Support the Girls SIUE joins homeless outreach project

Volunteers sort through donations preparing for the event, meant to pro-

vide those in need with hygiene products.

Support the Girls SIUE joined area partners to help bring its services to people experiencing homelessness in an annual outreach event.


Project Homeless Connect is an annual, nationwide event that aims to bring service providers and people experiencing homelessness together to connect them to services and resources in their area. Madison County provides volunteers from different organizations to pick homeless individuals up from various shelters, organizations and churches and bring them to the event. 


Alicia Alexander, director of Support the Girls Edwardsville and co-faculty sponsor of Support the Girls SIUE, said SIUE students are the main source of volunteer support within the organization. She also said the volunteers help sort and organize the donations, as well as measure the women for bra sizing.


“This really is a need in our community because people have a tendency to donate clothes and coats which is wonderful, but it’s hard to get these items that are very personal, and people don’t think about it as a need, but there is a great need for it,” Alexander said. “It’s about dignity.”


Alexander said the event was an all-service day, where those in need were pampered as well as provided basic services.


“Food is provided, tips on housing, recovery counseling, and sometimes there will be a stylist that will cut their hair, sometimes there are dental people here that will clean their teeth, the Lions Club has been here to help them get glasses if they need them, flu shots. We get to do the Bra Room,” Alexander said.


Alannah Nelson, a sophomore from Collinsville, said Support the Girls SIUE donated new and gently used bras, brand-new underwear and menstrual hygiene products. 


“I think this is a really cool volunteer experience because there aren’t a lot of opportunities to get new bras, new underwear and especially feminine hygiene products,” Nelson said.


LaRae Bigard, a junior from Newton, said she saw many mothers picking up bras for their daughters.


“It’s an underserved need,” Bigard said. “I think it’s a really personable thing that we can help people with.”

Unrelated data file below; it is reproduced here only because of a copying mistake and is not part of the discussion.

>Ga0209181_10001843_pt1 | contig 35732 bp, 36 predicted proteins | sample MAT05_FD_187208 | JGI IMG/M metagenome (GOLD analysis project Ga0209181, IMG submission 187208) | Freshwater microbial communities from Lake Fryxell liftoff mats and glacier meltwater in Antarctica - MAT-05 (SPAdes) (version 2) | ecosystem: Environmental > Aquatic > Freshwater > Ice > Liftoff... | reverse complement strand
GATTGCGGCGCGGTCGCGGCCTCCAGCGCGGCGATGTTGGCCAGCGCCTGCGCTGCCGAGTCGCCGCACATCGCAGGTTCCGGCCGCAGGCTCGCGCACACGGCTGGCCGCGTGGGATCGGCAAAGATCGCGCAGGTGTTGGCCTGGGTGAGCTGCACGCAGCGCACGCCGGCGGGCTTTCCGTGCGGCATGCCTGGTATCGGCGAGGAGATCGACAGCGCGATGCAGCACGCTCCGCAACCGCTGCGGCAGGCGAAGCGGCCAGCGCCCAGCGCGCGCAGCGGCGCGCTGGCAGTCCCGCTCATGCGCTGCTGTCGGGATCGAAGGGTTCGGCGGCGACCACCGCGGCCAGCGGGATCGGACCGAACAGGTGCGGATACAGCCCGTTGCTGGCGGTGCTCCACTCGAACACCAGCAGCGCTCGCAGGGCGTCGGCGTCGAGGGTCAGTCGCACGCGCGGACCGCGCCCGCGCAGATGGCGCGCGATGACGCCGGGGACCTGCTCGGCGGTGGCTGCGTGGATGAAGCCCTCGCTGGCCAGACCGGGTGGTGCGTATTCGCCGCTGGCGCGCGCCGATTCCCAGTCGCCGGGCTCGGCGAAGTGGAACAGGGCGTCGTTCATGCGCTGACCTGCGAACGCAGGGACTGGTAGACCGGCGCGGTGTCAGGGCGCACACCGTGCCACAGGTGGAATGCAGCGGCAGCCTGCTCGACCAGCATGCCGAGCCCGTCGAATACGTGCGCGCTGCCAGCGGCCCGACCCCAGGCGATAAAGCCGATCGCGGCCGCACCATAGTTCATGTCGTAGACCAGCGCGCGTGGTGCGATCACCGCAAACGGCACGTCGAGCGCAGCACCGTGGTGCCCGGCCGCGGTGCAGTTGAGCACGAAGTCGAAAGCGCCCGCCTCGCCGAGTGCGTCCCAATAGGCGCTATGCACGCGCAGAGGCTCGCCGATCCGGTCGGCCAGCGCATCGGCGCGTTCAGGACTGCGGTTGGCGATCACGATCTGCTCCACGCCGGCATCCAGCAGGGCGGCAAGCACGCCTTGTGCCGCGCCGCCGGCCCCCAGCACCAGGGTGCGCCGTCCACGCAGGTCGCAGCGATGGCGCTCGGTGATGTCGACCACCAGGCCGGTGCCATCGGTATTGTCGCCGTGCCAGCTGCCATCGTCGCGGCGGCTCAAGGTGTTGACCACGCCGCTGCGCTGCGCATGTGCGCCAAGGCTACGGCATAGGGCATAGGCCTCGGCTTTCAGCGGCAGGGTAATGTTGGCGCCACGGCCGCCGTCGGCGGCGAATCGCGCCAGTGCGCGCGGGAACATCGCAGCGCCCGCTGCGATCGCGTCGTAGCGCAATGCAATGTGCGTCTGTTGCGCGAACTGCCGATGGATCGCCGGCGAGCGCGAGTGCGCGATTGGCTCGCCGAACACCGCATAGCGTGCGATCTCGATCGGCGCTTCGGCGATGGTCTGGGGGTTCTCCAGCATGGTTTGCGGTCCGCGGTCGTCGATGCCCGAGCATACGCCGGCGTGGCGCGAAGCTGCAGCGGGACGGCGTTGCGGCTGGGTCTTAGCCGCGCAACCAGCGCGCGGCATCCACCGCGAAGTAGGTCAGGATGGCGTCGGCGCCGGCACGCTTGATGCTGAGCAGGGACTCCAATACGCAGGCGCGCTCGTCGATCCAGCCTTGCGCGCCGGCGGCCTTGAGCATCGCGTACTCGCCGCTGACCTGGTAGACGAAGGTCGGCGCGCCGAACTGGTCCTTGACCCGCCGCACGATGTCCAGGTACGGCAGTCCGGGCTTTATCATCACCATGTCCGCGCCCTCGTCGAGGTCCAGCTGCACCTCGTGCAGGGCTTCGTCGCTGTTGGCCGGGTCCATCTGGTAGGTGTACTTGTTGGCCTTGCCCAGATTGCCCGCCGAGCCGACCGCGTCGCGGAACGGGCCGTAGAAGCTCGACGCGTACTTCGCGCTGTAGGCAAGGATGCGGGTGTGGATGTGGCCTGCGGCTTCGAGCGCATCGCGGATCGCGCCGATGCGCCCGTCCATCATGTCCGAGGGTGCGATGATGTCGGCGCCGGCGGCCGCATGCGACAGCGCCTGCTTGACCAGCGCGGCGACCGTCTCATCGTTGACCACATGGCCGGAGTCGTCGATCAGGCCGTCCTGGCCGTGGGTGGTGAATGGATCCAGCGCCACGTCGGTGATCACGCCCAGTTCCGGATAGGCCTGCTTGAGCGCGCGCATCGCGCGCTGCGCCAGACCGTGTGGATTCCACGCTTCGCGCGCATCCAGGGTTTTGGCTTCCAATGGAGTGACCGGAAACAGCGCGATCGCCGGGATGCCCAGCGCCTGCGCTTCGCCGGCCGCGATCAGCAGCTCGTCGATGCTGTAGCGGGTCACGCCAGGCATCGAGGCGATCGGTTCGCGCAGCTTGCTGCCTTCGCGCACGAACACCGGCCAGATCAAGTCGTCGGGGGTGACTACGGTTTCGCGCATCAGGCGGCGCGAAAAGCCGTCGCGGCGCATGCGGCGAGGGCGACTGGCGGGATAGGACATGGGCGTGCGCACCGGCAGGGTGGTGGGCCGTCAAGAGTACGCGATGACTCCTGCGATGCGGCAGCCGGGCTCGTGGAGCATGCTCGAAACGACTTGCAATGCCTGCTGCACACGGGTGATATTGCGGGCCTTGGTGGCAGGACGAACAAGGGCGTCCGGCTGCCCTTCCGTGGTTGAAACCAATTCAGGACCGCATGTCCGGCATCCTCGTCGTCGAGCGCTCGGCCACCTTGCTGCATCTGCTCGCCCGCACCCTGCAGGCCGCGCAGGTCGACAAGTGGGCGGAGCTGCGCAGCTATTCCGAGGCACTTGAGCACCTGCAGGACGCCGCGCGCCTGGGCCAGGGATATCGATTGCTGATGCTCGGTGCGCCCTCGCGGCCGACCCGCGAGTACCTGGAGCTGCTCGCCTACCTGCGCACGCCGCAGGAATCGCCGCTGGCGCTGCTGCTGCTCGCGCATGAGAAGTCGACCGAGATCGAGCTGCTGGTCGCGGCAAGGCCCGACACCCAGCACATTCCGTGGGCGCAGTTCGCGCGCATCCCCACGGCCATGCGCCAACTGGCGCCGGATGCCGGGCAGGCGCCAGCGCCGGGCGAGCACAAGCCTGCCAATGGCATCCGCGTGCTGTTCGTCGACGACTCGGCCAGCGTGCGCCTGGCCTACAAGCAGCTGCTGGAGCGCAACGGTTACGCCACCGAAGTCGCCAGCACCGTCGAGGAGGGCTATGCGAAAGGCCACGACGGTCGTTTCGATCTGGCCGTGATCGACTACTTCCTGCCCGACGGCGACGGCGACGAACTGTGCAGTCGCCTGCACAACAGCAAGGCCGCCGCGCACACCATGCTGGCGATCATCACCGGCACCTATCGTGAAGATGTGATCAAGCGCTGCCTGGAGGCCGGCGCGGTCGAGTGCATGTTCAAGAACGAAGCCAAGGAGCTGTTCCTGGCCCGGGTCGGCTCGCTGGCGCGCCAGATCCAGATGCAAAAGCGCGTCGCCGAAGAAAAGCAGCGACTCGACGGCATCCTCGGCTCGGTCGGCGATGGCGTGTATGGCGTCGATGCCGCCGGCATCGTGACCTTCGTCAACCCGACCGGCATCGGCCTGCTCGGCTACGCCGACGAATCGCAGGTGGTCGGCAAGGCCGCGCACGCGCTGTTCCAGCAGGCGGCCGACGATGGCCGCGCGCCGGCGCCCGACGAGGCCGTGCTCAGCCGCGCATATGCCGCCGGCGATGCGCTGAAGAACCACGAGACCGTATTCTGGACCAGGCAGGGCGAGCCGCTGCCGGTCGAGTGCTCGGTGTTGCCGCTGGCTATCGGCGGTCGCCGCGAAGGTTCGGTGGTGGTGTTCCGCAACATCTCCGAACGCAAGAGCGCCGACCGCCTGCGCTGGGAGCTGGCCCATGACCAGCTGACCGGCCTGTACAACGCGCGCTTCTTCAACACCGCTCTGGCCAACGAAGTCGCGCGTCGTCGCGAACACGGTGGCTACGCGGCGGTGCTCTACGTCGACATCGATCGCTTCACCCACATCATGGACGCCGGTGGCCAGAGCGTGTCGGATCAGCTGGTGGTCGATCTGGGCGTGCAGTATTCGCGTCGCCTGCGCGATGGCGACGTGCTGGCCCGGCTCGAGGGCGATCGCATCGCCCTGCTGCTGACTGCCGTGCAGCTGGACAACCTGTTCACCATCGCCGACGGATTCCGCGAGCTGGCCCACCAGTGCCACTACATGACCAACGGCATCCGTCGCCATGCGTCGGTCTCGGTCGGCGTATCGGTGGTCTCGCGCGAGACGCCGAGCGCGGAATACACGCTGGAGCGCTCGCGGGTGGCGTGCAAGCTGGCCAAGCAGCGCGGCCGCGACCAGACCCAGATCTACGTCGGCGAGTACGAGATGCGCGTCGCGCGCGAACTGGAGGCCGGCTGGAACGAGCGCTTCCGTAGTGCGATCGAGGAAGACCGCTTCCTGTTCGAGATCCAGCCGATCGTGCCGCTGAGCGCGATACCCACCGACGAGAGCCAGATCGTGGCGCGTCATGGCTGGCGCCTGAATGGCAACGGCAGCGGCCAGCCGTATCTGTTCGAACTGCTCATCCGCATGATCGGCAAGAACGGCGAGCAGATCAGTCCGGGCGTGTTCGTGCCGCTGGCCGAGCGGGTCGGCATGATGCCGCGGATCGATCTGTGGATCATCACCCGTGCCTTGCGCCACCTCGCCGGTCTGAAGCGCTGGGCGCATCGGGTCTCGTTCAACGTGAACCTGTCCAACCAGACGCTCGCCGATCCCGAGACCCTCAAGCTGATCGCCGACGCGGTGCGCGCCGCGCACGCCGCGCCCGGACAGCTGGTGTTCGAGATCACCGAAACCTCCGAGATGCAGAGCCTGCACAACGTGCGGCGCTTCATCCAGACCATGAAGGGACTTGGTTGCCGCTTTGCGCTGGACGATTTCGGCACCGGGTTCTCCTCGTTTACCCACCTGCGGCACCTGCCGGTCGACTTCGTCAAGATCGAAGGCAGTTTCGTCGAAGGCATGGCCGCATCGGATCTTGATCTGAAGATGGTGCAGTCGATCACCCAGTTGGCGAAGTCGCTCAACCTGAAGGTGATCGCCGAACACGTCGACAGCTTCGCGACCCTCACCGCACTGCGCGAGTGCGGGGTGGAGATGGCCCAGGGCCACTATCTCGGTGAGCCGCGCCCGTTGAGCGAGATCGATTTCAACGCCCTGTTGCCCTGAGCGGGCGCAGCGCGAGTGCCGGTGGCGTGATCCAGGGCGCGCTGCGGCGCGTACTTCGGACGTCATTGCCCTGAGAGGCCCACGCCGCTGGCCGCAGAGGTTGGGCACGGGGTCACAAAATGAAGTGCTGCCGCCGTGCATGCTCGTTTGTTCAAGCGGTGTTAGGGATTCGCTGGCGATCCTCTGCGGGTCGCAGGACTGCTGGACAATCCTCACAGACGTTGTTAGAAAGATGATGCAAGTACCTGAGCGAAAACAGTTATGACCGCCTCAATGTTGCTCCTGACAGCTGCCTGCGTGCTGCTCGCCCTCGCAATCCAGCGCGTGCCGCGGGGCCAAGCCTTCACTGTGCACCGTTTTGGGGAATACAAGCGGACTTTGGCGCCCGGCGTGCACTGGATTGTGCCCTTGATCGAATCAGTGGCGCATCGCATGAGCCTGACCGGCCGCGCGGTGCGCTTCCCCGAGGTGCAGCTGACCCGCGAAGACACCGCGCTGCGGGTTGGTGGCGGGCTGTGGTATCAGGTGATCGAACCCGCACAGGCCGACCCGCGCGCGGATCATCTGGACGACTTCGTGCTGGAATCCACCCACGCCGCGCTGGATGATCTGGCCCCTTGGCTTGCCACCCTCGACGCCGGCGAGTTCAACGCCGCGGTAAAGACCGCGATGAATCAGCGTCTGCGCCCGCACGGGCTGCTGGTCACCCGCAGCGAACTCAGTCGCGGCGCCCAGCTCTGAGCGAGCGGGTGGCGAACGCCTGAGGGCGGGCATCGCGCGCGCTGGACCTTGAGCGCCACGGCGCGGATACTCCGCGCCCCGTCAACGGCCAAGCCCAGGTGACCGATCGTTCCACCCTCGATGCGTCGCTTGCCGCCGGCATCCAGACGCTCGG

Stephanie Batson, co-faculty advisor of Support the Girls SIUE, said that the group initially began with the donation of bras, but has since branched out into the donation of feminine hygiene products as well. She said they began to make “Period Packs” using donated Ipsy makeup subscription bags.


“Inside a Period Pack is enough, hopefully, for one month… it’s kind of like a nice thing to keep in a backpack or purse,” Batson said. “There are pads, tampons, liners and then we do little encouraging notes or stickers so they know it came from Support the Girls.”


Support the Girls held a “Period Packing Party” in the fall, where student volunteers came together to pack menstrual hygiene facts and learn more about Support the Girls’ initiative. Alexander said she got involved herself after her friend started Support the Girls in Washington D.C.


“I really thought her initiative was really neat and I decided to do it too, so I collected bras from neighbors and friends. I had a ‘Bra-beque’ and I cooked barbeque food for people and said to bring bras,” Alexander said.


Support the Girls goes beyond Project Homeless Connect, donating and volunteering all across the metro-east.


“We donate to anyone that needs [bras, underwear and menstrual hygiene products]… We donate them to nurses, foster care programs, anti-sex trafficking organizations, domestic violence shelters, homeless shelters, pantries, anybody who needs them,” Alexander said.


For more ways to volunteer, visit Support the Girls’ Facebook page.

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